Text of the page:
or Login to see your representatives.

Access Candidates' and Representatives' Biographies, Voting Records, Interest Group Ratings, Issue Positions, Public Statements, and Campaign Finances

Simply enter your zip code above to get to all of your candidates and representatives, or enter a name. Then, just click on the person you are interested in, and you can navigate to the categories of information we track for them.

Public Statements

Hire a Veteran Week

By:
Date:
Location: Washington, DC


HIRE A VETERAN WEEK

BREAK IN TRANSCRIPT

Mr. HOLT. Madam Speaker, I thank the gentleman, and I would also like to thank the chairman and ranking members of the Veterans' Affairs Committee, Mr. BUYER and Mr. Filner, for bringing this bipartisan bill to the floor. I would also particularly like to thank Mr. Brown of South Carolina, my partner in this bill, for all of his help in moving the bill through Congress.

Madam Speaker, our Nation was built by citizen soldiers, whom all too often we fail to repay for their service. We should be giving them employment opportunities, the opportunities they deserve. By virtue of their discipline, their work ethic, their clear thinking, veterans make outstanding employees; and we should be doing all we can to help them find jobs, and yet we know veterans return from the field and have trouble breaking into the workforce.

This bill is an affirmation of the commitment of Congress to encourage all employers, government at all levels, nonprofits, trade associations, and the private sector, to think of veterans when making hiring decisions. The bill itself calls upon the President to proclaim an annual Hire a Veteran Week and to use the occasion to remind all employers of the value of hiring veterans.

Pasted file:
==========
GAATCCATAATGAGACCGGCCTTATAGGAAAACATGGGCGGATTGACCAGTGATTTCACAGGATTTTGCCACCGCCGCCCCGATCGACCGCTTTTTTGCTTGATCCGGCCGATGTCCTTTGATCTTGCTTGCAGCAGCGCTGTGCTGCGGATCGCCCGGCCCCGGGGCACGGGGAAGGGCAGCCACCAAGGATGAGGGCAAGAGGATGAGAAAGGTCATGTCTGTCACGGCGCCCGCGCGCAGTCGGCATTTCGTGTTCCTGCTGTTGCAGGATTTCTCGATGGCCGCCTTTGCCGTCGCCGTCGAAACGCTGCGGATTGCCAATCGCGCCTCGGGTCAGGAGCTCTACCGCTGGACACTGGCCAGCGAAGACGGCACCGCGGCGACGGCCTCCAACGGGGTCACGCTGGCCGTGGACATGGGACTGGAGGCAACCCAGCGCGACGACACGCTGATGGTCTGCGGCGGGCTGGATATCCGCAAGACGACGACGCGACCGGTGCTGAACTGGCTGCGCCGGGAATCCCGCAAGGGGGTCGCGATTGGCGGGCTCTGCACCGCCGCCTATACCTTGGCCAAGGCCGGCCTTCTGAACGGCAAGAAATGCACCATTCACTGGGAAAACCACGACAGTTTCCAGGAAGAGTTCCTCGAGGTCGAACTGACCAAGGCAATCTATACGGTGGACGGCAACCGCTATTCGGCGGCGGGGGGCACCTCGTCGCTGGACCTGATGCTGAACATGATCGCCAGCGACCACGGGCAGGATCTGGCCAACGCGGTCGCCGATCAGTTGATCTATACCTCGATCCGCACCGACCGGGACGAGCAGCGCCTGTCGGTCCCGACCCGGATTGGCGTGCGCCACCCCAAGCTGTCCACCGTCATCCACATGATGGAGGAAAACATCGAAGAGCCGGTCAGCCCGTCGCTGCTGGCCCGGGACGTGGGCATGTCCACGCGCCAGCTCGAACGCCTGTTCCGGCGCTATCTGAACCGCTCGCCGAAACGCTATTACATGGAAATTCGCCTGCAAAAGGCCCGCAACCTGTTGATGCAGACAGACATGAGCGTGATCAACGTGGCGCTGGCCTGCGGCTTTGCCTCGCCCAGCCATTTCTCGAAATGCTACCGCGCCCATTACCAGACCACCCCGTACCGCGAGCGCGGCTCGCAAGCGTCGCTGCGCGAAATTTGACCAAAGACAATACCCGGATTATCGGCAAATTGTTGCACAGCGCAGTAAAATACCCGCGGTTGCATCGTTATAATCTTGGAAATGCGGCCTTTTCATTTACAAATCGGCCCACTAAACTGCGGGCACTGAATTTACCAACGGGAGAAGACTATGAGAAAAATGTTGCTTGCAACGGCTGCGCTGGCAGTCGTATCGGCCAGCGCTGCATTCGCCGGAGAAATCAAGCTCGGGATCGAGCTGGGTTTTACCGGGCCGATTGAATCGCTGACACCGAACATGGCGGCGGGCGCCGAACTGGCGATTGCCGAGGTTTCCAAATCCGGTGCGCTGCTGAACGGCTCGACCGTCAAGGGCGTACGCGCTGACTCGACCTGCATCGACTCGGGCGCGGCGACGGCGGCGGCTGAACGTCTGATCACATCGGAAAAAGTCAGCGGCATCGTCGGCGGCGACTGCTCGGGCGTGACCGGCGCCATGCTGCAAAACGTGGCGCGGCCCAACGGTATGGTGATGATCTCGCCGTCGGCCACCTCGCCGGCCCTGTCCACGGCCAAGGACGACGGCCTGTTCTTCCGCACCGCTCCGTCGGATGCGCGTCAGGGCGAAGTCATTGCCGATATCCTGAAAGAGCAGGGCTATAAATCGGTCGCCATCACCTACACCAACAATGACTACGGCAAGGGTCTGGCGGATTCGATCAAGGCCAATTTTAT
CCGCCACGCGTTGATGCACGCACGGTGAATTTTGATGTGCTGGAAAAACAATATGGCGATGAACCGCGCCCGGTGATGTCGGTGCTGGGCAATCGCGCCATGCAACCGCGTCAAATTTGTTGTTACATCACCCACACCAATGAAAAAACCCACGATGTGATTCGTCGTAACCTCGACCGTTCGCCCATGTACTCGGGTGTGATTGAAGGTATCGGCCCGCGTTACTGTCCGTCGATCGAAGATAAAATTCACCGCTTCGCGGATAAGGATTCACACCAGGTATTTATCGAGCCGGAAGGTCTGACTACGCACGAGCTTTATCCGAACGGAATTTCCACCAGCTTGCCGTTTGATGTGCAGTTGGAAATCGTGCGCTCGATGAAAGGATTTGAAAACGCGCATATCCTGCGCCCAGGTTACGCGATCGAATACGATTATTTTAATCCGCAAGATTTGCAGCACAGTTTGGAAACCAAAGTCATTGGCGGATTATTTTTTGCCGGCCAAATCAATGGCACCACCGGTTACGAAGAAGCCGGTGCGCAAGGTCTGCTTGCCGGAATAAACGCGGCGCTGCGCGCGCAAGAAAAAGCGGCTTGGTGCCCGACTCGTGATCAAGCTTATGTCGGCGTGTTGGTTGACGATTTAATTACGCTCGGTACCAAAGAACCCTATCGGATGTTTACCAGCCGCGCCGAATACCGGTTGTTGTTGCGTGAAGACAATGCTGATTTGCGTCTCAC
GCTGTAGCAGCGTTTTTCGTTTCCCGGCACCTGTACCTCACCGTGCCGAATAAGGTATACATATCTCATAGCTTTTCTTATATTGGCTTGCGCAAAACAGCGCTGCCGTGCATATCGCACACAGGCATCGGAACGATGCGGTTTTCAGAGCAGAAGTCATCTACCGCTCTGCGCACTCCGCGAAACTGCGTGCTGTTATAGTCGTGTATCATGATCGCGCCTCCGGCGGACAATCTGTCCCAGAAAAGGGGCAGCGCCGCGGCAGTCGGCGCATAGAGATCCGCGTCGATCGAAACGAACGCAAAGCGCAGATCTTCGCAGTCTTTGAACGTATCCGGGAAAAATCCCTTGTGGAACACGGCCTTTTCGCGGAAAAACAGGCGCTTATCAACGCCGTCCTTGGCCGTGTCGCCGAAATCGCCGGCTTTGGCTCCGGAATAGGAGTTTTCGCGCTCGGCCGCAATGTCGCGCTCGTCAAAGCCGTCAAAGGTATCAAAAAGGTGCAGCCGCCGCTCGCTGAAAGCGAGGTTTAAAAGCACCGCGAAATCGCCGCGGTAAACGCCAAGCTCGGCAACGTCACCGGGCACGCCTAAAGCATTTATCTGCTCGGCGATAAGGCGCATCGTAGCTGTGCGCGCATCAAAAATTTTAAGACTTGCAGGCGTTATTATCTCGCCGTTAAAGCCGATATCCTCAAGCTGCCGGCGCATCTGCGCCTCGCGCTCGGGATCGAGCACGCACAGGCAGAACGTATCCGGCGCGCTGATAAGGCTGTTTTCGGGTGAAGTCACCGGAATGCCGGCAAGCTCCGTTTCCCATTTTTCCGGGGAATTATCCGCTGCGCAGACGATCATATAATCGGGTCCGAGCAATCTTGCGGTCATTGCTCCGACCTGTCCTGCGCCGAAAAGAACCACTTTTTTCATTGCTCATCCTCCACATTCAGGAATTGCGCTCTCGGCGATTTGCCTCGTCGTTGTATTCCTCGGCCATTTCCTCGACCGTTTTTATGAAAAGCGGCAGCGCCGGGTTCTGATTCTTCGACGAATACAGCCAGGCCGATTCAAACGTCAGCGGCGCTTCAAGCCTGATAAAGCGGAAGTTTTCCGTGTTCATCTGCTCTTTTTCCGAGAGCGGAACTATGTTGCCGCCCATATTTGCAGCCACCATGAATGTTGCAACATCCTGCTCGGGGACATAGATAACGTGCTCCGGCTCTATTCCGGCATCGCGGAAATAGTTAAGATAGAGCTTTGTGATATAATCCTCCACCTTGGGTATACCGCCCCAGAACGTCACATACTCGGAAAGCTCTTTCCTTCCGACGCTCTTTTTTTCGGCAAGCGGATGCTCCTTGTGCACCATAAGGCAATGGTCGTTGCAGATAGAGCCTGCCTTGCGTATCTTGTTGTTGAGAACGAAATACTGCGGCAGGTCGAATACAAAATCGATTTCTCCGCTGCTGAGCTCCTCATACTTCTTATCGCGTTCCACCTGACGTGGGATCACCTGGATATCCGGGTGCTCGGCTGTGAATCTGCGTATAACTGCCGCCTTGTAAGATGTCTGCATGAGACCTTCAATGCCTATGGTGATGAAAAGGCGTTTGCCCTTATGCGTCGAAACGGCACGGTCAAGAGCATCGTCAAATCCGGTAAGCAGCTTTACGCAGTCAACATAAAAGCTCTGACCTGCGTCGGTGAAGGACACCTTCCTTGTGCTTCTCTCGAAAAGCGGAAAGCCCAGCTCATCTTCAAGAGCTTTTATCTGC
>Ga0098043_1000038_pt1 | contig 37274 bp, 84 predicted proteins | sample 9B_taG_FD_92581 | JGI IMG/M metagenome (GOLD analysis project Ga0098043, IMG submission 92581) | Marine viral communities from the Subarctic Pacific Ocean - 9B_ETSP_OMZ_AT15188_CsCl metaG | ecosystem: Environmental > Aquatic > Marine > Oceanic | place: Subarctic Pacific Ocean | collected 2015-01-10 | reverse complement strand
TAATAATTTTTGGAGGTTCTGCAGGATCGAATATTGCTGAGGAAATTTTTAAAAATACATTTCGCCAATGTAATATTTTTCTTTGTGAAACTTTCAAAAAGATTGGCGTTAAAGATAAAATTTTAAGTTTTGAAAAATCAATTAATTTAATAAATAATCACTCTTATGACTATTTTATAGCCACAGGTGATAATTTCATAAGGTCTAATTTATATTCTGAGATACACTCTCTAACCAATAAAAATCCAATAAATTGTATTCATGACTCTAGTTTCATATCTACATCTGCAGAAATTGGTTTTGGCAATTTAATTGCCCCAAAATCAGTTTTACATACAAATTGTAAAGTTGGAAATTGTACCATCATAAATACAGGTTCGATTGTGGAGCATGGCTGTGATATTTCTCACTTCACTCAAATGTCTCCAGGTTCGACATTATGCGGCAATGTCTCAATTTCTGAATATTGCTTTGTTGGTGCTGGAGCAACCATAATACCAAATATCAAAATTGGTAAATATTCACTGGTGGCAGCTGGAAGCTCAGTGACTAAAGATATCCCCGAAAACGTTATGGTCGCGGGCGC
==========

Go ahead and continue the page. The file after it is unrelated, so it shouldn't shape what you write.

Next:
Let there be no doubt, the need for a renewed national focus on veterans employment is real. If you look at the Bureau of Labor statistics, for example, and take the age cohort of 18 to 24 years old, you will find among veterans recently returned from the front, unemployment is at 18.7 percent compared with 9.9 in the general population in that age cohort. The data about women actually are worse. And these aren't simply numbers. These are men and women who put on our country's uniform to protect each and every one of us. We can and we must do what we can to help them find good-paying jobs, to use their skills to contribute to our society.

This is especially true now with our country at war in multiple theaters of operation, as we are minting new veterans every day. For them to make a successful transition from military to civilian life, their employment, their job training, their readjustment needs must be a top priority for our country. I would ask my colleagues, how could we tolerate a high unemployment rate among veterans, higher than among the general population that has not served in uniform?

As the original GI bill showed us, when we invest in our veterans, our society reaps the rewards many times over. The same philosophy should guide us as we seek to help veterans obtain and sustain meaningful good-paying jobs in their civilian lives.